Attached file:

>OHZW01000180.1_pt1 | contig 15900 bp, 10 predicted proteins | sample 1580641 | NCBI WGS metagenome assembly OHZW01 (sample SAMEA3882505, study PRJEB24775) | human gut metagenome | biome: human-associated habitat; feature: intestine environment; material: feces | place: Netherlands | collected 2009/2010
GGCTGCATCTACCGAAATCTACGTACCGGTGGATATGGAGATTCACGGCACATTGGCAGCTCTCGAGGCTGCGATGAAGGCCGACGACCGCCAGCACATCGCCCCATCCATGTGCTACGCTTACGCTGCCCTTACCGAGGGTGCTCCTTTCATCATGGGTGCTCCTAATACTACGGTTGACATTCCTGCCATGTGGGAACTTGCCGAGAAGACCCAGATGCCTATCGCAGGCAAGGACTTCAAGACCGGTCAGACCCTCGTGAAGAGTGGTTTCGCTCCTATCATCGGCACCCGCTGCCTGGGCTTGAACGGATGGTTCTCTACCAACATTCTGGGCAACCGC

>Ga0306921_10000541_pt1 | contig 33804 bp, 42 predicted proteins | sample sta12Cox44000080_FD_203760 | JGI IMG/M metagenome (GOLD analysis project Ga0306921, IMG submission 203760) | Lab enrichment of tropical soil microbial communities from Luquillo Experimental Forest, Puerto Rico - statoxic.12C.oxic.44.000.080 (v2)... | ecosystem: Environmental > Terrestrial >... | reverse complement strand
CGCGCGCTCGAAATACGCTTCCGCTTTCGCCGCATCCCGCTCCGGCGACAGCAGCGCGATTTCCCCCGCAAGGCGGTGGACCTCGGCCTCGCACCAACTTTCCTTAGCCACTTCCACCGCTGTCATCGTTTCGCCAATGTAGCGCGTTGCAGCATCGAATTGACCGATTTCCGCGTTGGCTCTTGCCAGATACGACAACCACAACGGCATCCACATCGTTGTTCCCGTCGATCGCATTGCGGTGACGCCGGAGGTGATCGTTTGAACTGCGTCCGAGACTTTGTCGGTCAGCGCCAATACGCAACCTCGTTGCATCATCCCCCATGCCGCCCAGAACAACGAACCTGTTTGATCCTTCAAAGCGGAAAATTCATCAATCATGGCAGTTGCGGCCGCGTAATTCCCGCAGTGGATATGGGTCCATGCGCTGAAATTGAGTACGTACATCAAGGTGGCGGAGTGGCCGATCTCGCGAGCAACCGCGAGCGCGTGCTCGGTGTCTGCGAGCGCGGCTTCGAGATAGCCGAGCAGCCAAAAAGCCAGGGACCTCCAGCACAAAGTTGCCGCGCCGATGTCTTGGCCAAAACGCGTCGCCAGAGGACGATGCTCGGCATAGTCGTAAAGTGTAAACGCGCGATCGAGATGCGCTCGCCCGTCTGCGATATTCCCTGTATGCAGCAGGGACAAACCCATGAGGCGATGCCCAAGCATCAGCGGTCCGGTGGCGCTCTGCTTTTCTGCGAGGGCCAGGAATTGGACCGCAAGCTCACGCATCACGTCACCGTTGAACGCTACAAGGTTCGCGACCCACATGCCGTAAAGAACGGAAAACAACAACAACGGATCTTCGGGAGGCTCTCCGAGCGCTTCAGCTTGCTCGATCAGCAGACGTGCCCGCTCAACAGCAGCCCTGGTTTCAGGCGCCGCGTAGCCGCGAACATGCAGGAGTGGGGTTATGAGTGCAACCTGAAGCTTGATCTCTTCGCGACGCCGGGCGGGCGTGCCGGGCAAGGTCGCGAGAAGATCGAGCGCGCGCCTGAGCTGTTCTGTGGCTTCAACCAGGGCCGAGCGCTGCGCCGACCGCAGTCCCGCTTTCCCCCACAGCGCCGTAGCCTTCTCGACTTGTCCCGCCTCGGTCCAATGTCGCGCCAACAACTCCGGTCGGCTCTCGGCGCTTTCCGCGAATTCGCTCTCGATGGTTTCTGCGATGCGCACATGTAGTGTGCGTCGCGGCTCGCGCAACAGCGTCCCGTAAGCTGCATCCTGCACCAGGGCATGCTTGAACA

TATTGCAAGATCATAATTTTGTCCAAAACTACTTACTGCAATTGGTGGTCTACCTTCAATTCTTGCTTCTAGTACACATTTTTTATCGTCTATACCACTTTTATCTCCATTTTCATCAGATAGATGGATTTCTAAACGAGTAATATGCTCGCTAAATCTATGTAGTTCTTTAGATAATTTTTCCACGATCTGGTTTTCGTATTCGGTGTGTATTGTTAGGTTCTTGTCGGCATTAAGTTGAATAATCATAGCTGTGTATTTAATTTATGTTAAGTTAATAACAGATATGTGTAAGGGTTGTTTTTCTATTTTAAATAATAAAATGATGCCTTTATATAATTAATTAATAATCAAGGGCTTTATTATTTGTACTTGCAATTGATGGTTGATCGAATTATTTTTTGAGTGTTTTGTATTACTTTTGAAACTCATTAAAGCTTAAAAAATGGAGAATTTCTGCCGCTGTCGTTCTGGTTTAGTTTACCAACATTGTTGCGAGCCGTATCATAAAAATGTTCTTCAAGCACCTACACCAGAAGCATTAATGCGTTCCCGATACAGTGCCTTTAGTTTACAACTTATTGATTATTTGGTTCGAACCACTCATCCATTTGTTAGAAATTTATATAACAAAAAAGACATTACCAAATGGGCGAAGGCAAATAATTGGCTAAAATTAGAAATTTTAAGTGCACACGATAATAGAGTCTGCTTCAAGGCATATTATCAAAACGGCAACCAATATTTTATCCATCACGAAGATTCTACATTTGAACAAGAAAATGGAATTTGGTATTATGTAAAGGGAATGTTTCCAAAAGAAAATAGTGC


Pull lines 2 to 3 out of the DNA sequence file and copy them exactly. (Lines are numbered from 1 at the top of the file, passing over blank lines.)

GGCTGCATCTACCGAAATCTACGTACCGGTGGATATGGAGATTCACGGCACATTGGCAGCTCTCGAGGCTGCGATGAAGGCCGACGACCGCCAGCACATCGCCCCATCCATGTGCTACGCTTACGCTGCCCTTACCGAGGGTGCTCCTTTCATCATGGGTGCTCCTAATACTACGGTTGACATTCCTGCCATGTGGGAACTTGCCGAGAAGACCCAGATGCCTATCGCAGGCAAGGACTTCAAGACCGGTCAGACCCTCGTGAAGAGTGGTTTCGCTCCTATCATCGGCACCCGCTGCCTGGGCTTGAACGGATGGTTCTCTACCAACATTCTGGGCAACCGC

>Ga0306921_10000541_pt1 | contig 33804 bp, 42 predicted proteins | sample sta12Cox44000080_FD_203760 | JGI IMG/M metagenome (GOLD analysis project Ga0306921, IMG submission 203760) | Lab enrichment of tropical soil microbial communities from Luquillo Experimental Forest, Puerto Rico - statoxic.12C.oxic.44.000.080 (v2)... | ecosystem: Environmental > Terrestrial >... | reverse complement strand